Believe me, when the Rangers were stealing five bases in the third inning, the folks in the Red Sox' dugout cared. And for good reason.
Our man Alex Speier attempted to decipher exactly how much the stolen bases have affected the results of the Red Sox' games thus far. His conclusion (which can be read here):
A review of each of the 31 steals against the Sox reveals that the steals have played a direct role in either eight or nine runs*, depending on whether Rangers outfielder Julio Borbon would have been able to score from second on a single to left at Fenway on Tuesday, or whether he only scored because he had swiped third.
Of those runs, exactly two have played a direct role in the outcome of the game:
–In the Sox’ fourth game of the season, Willie Bloomquist stole second with two outs in the eighth inning, then crossed the plate with the winning run on a single in Kansas City’s 4-3 victory.
–In the Sox’ 10th game of the season, Carl Crawford stole second against Josh Beckett with two outs in the third inning. He then scored on a high chopper of a single that glanced off of third baseman Adrian Beltre. That was the only run the Rays would score in the first nine innings, resulting in a 1-1 tie through nine innings that the Rays went on to win, 3-1, in 12 innings.
That's two losses in 14 games. And if McDonald doesn't get all legendary, you can probably make that three.
So how does it stop? Fixing the aforementioned conundrum is one step, as is continuing to work on the basics that had become a priority for the Sox starting on Day 1 at spring training.
Francona is trying to make the most of what he has, as his team's major league-high six pitchouts would suggest. But considering five of the pitchouts have come on the first pitch, that would offer a reminder that it is a road not preferred to be taken by the pitching staff.
WHAT TO DO ABOUT THE LINEUP
The Red Sox could really use Ortiz and J.D. Drew, perhaps more now than ever. But neither is showing any signs of pulling out of their respective horrific slumps.
After going 0-for-4 with two more strikeouts, Drew is hitting .133 with 19 K's, the third-most in the majors. He is 1-for-14 against left-handers, and 2-for-17 with runners on base.
Francona put Drew at the No. 2 spot, hoping his ability to draw walks (7) would make up for a drought in run-production, but since the move he is 1-for-8.
The options: None right now. With both Jacoby Ellsbury and Mike Cameron on the 15-day disabled list the only viable replacement for Drew is off the table, as Jeremy Hermida is being called upon to man left field. Even if there weren't the injuries, asking Hermida to cover Fenway Park's spacious right field might be a reach. Perhaps McDonald gets a shot against lefties.
Then there is Ortiz …
Ortiz was dropped to the sixth spot in the order, yet not much changed. In fact, things only got worse. The DH struck out his first two times at bat, and popped out to third baseman Michael Young in foul territory in try No. 3 (resulting in his breaking of his bat over his knee).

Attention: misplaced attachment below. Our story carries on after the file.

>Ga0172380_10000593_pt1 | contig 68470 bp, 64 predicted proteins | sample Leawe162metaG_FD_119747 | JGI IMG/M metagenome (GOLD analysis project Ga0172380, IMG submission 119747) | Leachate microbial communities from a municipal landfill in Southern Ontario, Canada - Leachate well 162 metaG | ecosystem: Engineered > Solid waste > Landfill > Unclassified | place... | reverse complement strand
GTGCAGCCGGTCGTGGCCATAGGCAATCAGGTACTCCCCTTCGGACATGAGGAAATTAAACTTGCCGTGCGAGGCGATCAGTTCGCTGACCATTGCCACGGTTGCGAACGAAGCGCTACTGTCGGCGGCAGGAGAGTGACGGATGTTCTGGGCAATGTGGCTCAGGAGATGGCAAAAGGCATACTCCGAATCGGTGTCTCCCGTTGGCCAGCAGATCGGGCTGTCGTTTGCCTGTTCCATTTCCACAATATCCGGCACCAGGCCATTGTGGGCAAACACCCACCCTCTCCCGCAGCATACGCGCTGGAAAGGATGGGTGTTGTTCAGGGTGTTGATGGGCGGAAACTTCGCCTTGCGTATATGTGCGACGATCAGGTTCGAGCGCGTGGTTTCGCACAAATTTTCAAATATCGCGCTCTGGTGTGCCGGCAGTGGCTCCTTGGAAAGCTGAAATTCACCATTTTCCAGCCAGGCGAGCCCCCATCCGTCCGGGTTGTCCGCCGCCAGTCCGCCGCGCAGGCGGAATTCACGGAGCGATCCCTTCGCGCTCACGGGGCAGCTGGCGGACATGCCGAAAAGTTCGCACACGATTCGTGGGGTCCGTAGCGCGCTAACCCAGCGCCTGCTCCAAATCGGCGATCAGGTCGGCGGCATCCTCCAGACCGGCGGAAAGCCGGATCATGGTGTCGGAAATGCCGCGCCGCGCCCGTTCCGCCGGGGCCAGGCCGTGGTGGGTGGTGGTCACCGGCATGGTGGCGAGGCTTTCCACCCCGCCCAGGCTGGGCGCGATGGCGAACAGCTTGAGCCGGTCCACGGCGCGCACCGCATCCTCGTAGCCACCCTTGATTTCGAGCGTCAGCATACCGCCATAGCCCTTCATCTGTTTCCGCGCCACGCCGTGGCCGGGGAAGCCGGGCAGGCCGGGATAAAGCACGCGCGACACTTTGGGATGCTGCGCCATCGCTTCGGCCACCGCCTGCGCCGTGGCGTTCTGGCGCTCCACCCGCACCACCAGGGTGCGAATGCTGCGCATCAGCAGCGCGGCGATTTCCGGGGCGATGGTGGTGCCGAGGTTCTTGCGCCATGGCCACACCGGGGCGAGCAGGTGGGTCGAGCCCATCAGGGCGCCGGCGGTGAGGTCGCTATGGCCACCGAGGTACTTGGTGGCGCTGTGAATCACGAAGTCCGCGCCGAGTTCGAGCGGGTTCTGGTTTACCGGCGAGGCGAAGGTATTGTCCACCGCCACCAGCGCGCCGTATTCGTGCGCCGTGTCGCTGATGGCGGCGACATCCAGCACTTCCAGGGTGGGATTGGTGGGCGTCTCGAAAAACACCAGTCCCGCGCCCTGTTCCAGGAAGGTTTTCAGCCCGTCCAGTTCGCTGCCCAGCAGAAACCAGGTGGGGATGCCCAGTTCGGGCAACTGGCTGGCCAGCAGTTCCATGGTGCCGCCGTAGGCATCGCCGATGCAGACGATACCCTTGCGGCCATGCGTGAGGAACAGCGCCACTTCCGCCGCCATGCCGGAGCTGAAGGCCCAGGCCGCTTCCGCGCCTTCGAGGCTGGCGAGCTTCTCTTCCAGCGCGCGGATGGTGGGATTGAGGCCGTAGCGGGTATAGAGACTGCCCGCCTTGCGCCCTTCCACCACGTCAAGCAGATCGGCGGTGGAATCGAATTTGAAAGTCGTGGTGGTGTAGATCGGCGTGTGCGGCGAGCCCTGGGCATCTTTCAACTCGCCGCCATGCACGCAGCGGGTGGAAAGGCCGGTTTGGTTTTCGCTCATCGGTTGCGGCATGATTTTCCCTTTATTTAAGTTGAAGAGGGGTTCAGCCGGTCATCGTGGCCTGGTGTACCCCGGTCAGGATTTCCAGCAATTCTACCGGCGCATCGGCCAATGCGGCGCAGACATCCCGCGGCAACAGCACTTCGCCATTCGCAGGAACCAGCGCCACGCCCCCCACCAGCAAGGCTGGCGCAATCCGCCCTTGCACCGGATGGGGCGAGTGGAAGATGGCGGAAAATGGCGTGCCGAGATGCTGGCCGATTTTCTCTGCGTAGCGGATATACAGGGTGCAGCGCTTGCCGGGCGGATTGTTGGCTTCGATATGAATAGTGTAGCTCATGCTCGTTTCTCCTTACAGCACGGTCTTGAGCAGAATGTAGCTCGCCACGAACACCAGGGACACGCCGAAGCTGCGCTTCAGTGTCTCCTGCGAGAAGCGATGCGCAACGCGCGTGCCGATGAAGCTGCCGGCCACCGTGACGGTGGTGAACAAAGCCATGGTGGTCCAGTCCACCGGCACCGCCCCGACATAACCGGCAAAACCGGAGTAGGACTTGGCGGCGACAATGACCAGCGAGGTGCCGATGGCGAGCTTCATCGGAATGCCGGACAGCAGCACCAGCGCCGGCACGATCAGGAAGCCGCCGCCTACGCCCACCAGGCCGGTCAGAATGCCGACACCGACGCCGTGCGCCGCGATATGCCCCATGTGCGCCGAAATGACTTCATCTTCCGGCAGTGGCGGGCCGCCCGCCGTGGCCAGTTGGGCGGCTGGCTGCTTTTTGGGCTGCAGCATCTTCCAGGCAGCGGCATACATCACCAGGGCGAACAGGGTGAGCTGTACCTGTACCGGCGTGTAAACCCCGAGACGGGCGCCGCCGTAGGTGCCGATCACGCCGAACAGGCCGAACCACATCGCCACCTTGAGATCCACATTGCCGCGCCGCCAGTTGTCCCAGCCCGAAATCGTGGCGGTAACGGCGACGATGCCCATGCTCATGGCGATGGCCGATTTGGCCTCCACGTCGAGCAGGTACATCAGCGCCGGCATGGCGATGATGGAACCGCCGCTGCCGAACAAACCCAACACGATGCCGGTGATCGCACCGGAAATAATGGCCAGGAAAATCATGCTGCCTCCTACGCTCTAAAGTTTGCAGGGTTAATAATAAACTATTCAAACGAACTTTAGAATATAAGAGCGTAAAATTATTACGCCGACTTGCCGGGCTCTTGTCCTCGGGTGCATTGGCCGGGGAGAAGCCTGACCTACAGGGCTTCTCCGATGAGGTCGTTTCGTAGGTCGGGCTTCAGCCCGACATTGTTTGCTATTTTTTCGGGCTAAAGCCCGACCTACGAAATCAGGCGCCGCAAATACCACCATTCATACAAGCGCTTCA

It ultimately led to the kind of decision that Francona is being forced to make, regardless of the date on the calendar -- pinch-hitting with Lowell against the lefty Darren Oliver. The decision paid dividends in the form of two walks to Lowell in as many at-bats, the second of the intentional variety.
It would appear as though decision time is looming in regards to Ortiz, partly because of the Red Sox' need to figure out what they're going to do with Martinez. Sure, the Sox could go forward, hope that Martinez' throwing straightens itself out, and perhaps start implementing somewhat of a platoon with Ortiz and Lowell. (Towards that end, Lowell said that he will be starting on Wednesday against Rangers left-hander Matt Harrison.) But that's a big leap of faith in regard to Martinez' turnaround.
Unlike last year, there aren't the at-bats available to carry both Drew and Ortiz through these kind of slumps. Remember, it took a first-inning RBI single from Martinez to end the Red Sox' 0-for-32 drought with runners in scoring position.
Speaking of which, not one member of the Red Sox has more than three hits with runners in scoring position, coming in with a total of 20 (second fewest in the majors).
Again, Francona is doing his best to make adjustments, most recently moving Pedroia down to third, with Martinez offering Youkilis protection in the No. 5 hole. The result was fairly productive, with the trio combining for six hits and a walk in 14 plate appearances.
It also supplied the impetus for one of the best explanations about the proper goal of Red Sox hitters. That came from Pedroia when asked about his approach as the team's new No. 3 hitter:
"My job is to be a run-producer. When you're an offensive player and you got up to the plate, that's what you should try and do, produce a run," he said. "Whether it's hitting a double, stealing a base, walking. My view of being an offensive player is that you have to do everything to help your team win and do whatever you can to produce runs. If you walk a lot and you don't steal bases then you're clogging the bases. If you walk then steal a base. You have to produce a run. That's my overall view.
"I think we have to get back to that approach where when you step into the box your main the objective is, 'How am I going to touch home plate?' With your foot, not try and touch it with your bat. That's your job. We need everybody thinking in that manner and if we do that we'll be fine."
Thanks in large part to "The Microwave," the Red Sox were able to do that more than the Rangers. Now comes the hard part: Figuring how to do it again the next time.